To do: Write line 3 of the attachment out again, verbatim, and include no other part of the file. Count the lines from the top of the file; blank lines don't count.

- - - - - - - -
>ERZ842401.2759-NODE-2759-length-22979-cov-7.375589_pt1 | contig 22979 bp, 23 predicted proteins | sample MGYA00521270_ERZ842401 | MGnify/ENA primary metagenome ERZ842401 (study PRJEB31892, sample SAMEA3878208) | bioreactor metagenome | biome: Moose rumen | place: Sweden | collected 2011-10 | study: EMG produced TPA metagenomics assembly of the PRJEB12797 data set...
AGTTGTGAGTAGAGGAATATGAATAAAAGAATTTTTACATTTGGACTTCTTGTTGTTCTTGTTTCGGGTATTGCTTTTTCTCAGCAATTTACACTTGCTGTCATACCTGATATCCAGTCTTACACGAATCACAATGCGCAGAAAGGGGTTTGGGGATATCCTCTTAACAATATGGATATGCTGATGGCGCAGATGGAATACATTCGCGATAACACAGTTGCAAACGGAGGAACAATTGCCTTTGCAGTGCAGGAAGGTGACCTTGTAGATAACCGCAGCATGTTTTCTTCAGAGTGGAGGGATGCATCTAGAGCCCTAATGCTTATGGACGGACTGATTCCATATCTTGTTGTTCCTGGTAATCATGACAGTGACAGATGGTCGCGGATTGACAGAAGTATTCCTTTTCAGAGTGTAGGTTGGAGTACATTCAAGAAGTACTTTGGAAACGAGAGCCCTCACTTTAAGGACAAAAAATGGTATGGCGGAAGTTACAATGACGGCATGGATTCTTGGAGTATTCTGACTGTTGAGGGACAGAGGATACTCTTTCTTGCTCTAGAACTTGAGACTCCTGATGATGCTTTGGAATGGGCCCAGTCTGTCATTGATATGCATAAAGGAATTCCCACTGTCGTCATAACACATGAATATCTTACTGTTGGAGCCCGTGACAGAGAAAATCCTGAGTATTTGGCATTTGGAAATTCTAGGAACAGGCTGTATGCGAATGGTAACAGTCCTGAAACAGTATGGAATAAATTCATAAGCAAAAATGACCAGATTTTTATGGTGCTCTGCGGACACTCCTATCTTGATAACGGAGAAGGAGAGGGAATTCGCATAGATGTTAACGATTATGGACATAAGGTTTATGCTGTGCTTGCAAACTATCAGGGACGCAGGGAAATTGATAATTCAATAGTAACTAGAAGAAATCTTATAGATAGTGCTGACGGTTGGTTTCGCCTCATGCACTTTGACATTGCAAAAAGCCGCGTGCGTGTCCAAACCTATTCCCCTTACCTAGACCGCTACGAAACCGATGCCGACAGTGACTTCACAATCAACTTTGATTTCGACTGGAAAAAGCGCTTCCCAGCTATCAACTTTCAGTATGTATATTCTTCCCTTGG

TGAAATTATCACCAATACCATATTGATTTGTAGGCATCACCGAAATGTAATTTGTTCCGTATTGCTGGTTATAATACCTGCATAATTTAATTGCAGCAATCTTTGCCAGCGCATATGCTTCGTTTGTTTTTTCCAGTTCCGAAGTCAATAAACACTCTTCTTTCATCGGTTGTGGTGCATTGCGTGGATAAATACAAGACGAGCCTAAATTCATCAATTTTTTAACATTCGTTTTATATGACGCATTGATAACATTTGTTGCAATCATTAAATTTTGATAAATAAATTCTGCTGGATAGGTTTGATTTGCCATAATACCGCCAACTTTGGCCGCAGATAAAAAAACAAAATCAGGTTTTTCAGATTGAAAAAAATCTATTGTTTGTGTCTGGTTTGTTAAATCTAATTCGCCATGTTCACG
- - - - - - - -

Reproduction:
TGAAATTATCACCAATACCATATTGATTTGTAGGCATCACCGAAATGTAATTTGTTCCGTATTGCTGGTTATAATACCTGCATAATTTAATTGCAGCAATCTTTGCCAGCGCATATGCTTCGTTTGTTTTTTCCAGTTCCGAAGTCAATAAACACTCTTCTTTCATCGGTTGTGGTGCATTGCGTGGATAAATACAAGACGAGCCTAAATTCATCAATTTTTTAACATTCGTTTTATATGACGCATTGATAACATTTGTTGCAATCATTAAATTTTGATAAATAAATTCTGCTGGATAGGTTTGATTTGCCATAATACCGCCAACTTTGGCCGCAGATAAAAAAACAAAATCAGGTTTTTCAGATTGAAAAAAATCTATTGTTTGTGTCTGGTTTGTTAAATCTAATTCGCCATGTTCACG